Who is Jakob Böhme? Information about Jakob Böhme biography, life story and works.
Jakob Böhme; (1575-1624), German Christian mystic and metaphysician. He was born in Alt-Seidenberg, Prussia, of peasant stock. He was apprenticed as a shoemaker and became a traveling cobbler. In the course of his travels he became dissatisfied with what seemed to him the empty indifference of religious forms and with the petty disputes that divided Christians. In 1600 the disharmonies that tormented him were dissolved in a mystical experience that lasted for several days and gave him his dialectic method: “In Yes and No all things exist.”
In 1599 he settled as a master shoemaker in Görlitz, Silesia. There he reported illuminating experiences in 1600 and in 1610, the latter being a great coordinating vision of reality. He wrote his first book, Aurora, or the Rising of the Dawn, in 1612. Because of its contents the Lutheran pastor of Görlitz caused the town authorities to forbid Böhme to write. However, he returned to his writing in 1619 and continued to write until his death. In 1623 he published The Way to Christ, stressing the restitution of all things in the uniting of man with Christ. He died at Görlitz in November 1624.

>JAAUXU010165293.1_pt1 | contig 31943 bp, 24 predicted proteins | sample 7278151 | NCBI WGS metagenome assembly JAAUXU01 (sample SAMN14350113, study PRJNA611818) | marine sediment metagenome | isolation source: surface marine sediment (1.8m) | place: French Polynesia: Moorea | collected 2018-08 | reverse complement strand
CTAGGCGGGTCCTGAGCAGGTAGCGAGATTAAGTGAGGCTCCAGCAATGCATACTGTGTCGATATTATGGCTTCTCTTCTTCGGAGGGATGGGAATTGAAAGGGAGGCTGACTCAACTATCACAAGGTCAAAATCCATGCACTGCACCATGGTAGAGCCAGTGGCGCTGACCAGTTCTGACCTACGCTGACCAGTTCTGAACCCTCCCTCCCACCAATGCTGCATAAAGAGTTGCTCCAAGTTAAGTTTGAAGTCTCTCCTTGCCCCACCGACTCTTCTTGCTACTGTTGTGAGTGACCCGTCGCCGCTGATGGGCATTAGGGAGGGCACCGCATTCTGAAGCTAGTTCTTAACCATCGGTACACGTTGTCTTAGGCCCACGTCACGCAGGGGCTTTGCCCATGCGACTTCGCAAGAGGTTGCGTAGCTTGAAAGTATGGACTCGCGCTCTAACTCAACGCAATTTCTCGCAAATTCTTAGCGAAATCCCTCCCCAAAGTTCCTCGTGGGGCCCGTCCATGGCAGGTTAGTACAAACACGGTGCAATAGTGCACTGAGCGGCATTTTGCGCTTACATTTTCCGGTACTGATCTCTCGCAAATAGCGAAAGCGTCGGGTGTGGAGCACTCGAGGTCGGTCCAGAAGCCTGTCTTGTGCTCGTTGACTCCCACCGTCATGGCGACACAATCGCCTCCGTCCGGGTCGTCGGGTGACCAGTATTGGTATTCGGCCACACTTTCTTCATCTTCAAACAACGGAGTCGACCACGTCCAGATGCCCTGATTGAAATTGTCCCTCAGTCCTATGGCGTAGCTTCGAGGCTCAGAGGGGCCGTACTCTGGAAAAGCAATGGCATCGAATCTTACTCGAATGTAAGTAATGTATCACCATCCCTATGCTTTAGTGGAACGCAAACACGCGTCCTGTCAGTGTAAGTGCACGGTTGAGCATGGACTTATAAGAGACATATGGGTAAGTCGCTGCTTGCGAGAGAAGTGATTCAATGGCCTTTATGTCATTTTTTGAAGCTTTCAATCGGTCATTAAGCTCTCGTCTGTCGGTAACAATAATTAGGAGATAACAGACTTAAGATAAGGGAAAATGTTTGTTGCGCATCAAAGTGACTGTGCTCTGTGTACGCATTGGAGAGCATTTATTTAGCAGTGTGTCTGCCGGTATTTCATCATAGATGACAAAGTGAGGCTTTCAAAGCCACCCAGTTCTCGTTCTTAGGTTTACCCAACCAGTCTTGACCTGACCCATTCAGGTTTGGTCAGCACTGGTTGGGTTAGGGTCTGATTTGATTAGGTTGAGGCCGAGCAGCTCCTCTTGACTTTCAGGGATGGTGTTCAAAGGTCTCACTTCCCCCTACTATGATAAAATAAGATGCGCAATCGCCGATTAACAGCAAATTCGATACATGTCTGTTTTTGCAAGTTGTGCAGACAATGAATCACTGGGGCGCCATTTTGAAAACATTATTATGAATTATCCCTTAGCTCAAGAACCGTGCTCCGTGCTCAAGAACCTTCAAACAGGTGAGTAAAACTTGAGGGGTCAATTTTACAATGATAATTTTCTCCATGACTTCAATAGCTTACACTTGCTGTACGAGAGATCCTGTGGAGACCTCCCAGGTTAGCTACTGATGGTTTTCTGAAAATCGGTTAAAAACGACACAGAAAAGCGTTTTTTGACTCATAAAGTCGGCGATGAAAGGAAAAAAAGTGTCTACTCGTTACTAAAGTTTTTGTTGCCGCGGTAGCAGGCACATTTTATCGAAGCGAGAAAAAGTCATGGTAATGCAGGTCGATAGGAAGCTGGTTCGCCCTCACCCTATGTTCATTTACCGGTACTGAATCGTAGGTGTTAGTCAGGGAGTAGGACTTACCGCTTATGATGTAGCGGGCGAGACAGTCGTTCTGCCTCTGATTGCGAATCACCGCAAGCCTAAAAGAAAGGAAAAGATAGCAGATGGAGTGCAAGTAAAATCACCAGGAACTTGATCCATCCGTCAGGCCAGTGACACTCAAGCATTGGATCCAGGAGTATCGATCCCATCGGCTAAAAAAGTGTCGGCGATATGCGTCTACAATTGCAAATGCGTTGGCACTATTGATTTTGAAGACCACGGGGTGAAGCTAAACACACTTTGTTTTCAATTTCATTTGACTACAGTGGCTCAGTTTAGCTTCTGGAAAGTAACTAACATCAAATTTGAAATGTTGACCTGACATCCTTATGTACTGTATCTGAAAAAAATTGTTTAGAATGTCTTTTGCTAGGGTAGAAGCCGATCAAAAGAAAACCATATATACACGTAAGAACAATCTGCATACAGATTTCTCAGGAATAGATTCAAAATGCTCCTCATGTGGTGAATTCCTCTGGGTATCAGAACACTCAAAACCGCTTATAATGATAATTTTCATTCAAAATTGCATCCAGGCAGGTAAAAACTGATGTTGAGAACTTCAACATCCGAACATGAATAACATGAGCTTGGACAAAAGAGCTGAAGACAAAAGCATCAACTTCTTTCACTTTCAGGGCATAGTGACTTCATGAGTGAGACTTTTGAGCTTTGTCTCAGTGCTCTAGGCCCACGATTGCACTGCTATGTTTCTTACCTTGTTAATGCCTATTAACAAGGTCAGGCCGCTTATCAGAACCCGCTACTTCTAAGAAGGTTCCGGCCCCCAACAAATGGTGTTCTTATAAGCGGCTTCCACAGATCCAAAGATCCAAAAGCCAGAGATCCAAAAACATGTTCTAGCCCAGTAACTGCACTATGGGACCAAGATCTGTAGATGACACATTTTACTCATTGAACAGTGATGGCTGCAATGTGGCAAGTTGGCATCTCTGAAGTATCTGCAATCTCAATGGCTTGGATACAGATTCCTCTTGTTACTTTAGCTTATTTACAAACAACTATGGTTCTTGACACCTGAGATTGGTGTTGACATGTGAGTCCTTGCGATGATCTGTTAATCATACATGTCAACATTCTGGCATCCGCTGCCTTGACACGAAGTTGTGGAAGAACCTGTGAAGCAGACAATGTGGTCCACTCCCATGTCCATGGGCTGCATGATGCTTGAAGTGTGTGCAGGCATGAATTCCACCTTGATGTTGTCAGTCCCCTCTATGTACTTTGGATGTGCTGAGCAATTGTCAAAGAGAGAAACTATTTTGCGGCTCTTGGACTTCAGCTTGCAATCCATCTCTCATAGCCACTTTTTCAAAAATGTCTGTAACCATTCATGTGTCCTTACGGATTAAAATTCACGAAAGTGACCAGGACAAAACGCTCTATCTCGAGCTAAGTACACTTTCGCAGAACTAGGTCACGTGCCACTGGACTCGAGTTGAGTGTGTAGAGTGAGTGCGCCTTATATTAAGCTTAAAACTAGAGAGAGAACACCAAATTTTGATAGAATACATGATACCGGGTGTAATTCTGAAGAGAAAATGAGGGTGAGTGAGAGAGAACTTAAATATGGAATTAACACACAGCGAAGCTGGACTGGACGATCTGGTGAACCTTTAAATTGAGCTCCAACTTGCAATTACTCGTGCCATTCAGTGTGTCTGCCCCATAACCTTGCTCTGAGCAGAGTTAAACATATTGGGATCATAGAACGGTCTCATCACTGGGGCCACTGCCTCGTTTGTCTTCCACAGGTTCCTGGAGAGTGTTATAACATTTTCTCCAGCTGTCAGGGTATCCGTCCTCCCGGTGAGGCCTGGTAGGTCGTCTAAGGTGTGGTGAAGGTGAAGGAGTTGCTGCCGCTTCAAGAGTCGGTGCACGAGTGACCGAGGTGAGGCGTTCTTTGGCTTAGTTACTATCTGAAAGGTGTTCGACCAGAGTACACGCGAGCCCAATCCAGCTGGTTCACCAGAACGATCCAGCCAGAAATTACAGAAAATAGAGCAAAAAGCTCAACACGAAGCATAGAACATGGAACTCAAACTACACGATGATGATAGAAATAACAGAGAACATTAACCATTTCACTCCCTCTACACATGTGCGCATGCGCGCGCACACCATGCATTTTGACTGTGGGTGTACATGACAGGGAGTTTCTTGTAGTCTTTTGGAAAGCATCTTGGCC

Lutheran theology, Biblically oriented and with its Pauline emphasis upon unregenerate nature and undeserved grace, contributed elements to Böhme’s ideas. He was deeply influenced by alchemy and by mystical writers of the 16th century. He was, therefore, no isolated visionary.
Böhme’s complex ideas involve the Urgrund, or primordial abyss. Reality is based on the number three and embraces three worlds as the trinity of emanations through which God achieves self-generation and self-revelation. These are the fire-world, the light-world, and the dark-world — not exclusive spheres, but aspects of the whole. From the fire are born the pair of opposites, the light-world of wisdom and love and the dark-world of wrath and evil. Life is a constant struggle in man and in the universe between this light and darkness.
Böhme influenced a variety of movements and persons. Among them were the Quakers and the German Pietists; romanticists and idealists, such as Schelling, Hegel, and Coleridge; and in more recent years the philosopher Nikolai Berdyaev and the theologian Paul Tillich.